6.3/10
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Dorian Gray (2009)

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A corrupt young man somehow keeps his youthful beauty eternally, but a special painting gradually reveals his inner ugliness to all.

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, (novel)
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3,487 ( 352)
1 nomination. See more awards »

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Cast

Cast overview, first billed only:
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Patrol Policeman
Cato Sandford ...
Rent Boy
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Lady Radley
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Nathan Rosen ...
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Lord Kelso (as Jeffrey Lipman Snr)
Louise Kempton ...
Prostitute
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Storyline

A naïve young man. A lovelorn artist. A corruptible Lord. A deal with the Devil. It all paints a dark picture of a Victorian London and how the rich and infamous party at their peril. Here, the telling of time and its consequence of experience for life's treasures' takes its toll on the body, mind and soul. The haunting and bleak tale of power, greed, vanity and inevitable self-destruction is ever present amongst the deceit, opium dens and sin. Written by Cinema_Fan

Plot Summary | Plot Synopsis

Taglines:

Forever Young. Forever Cursed.


Motion Picture Rating (MPAA)

Rated R for sexual content including nudity, violence and some drug use | See all certifications »

Parents Guide:

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Details

Country:

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Release Date:

9 September 2009 (UK)  »

Also Known As:

El retrato de Dorian Gray  »

Box Office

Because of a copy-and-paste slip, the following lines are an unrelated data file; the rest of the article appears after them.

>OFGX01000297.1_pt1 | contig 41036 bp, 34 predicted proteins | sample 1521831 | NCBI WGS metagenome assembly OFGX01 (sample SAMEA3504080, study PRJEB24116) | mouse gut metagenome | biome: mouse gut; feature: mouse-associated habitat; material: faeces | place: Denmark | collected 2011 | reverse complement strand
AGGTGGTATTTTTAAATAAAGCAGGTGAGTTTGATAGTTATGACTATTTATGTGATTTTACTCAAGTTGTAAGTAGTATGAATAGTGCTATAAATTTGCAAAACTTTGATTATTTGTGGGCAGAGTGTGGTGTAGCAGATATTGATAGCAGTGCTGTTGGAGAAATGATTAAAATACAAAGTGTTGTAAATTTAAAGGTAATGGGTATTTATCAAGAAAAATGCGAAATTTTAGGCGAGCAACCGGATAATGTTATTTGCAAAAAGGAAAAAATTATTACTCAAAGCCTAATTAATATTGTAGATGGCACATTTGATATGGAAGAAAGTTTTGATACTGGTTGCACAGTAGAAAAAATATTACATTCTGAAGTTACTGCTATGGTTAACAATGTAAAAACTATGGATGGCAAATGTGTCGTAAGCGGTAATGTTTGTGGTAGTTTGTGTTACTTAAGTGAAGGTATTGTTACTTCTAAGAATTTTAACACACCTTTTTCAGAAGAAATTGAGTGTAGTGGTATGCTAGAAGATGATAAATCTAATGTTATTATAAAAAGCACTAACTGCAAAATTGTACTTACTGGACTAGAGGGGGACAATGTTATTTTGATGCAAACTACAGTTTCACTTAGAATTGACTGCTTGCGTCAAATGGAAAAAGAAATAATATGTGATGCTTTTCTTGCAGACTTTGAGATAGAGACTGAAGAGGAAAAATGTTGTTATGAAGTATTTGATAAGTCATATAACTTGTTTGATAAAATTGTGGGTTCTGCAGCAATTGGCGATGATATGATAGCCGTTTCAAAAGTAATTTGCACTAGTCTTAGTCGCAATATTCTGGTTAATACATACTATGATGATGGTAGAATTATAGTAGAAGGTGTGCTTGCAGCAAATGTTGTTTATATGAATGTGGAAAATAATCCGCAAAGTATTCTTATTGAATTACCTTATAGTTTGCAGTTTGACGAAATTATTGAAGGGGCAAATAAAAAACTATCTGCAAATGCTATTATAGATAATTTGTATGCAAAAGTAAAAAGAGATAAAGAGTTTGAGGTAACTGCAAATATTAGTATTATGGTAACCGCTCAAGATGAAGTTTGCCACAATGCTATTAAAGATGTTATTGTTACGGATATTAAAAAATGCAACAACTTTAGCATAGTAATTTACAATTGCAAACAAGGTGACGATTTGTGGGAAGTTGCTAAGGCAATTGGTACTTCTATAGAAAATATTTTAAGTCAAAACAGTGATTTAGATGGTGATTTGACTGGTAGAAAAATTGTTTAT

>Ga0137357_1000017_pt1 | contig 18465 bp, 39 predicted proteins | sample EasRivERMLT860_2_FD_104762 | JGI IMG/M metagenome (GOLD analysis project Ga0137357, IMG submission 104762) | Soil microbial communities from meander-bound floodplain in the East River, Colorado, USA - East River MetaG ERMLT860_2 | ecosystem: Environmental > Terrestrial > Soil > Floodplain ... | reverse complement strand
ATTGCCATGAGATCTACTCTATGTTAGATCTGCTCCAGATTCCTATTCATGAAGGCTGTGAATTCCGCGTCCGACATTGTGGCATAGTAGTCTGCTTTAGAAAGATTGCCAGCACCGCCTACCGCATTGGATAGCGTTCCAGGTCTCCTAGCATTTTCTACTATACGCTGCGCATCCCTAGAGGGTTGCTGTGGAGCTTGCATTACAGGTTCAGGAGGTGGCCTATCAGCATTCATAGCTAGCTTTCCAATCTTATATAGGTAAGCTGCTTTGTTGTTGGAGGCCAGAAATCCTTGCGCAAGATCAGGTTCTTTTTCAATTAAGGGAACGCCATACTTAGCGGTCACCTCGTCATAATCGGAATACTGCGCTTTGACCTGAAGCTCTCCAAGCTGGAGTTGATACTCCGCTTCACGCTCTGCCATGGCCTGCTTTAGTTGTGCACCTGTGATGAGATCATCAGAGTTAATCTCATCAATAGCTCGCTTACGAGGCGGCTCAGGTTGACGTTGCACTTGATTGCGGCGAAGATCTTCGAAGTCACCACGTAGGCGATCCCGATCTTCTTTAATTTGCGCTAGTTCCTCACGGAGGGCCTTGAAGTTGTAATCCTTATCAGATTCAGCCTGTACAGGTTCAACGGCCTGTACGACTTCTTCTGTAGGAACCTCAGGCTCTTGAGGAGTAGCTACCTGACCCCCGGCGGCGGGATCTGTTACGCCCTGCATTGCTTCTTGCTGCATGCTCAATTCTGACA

Opening Weekend:

£883,148 (UK) (11 September 2009)
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Company Credits

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Technical Specs

Runtime:

Sound Mix:

Color:

Aspect Ratio:

1.85 : 1
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Did You Know?

Trivia

In the novel, Dorian does not try to kill Lord Henry. See more »

Goofs

In the opening shot, horse drawn carriages travel along a London street. The film is set in the 1890s but the road is smoothly tarmacked, a surface treatment invented in 1902 and only commercialised some years later. See more »

Quotes

Lord Henry Wotton: The only way to get rid of a temptation, is to yield to it.
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Crazy Credits

In the closing credits, one of the pieces of music played is listed as Haydn's "Sting Quartet" Op 76 No 4. See more »

Connections

Version of The Sins of Dorian Gray (1983) See more »

Soundtracks

Carnival of Venice
Written by Niccolò Paganini (as Nicolo Paganini)
Solo Violin by Stephanie Gonley
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Frequently Asked Questions

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User Reviews

 
Excellent modern adaptation, does Oscar Wilde justice
24 September 2009 | by (United States) – See all my reviews

I attended the World Premiere of "Dorian Gray" at the 2009 Toronto International Film Festival. Starring Colin Firth and Ben Barnes, this newest adaptation of Oscar Wilde's classic Gothic horror story was directed by Oliver Parker from a Toby Finlay script. Set in Victorian England, Gray (Barnes) and his mentor Lord Henry Wotton (Firth) embark on an adventure that will lead them down paths they could never have imagined. I'll leave it at that for those unfamiliar with the story.

"Dorian Gray" is definitely a crowd pleaser. Ben Barnes is on screen almost every second from opening to closing credits and is frighteningly brilliant as the titular character. Together, Barnes and Firth carry the film.

As a period piece, art and set direction are unsurpassed. Roger Pratt's cinematography flawlessly places the viewer into the hazy London setting and the costumes are stunning. Capturing both the deplorable conditions of the urban poor as well as the debauchery of the moneyed class is critical and perfectly executed here.

Parker's take on the story is dark and surreal, placing slightly more emphasis on the real than imagined. Today's technical abilities allow the images to be more explicit than in the previous black and white version of the story, so visual and special effects are dramatic and effective.


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